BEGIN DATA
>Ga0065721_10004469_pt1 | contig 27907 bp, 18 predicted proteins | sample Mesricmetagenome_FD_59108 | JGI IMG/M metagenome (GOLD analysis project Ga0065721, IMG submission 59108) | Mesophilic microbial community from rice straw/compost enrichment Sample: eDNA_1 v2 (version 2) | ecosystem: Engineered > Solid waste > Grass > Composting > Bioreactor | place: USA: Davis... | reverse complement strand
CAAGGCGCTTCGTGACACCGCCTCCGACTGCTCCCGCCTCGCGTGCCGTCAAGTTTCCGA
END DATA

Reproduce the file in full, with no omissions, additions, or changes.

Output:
>Ga0065721_10004469_pt1 | contig 27907 bp, 18 predicted proteins | sample Mesricmetagenome_FD_59108 | JGI IMG/M metagenome (GOLD analysis project Ga0065721, IMG submission 59108) | Mesophilic microbial community from rice straw/compost enrichment Sample: eDNA_1 v2 (version 2) | ecosystem: Engineered > Solid waste > Grass > Composting > Bioreactor | place: USA: Davis... | reverse complement strand
CAAGGCGCTTCGTGACACCGCCTCCGACTGCTCCCGCCTCGCGTGCCGTCAAGTTTCCGA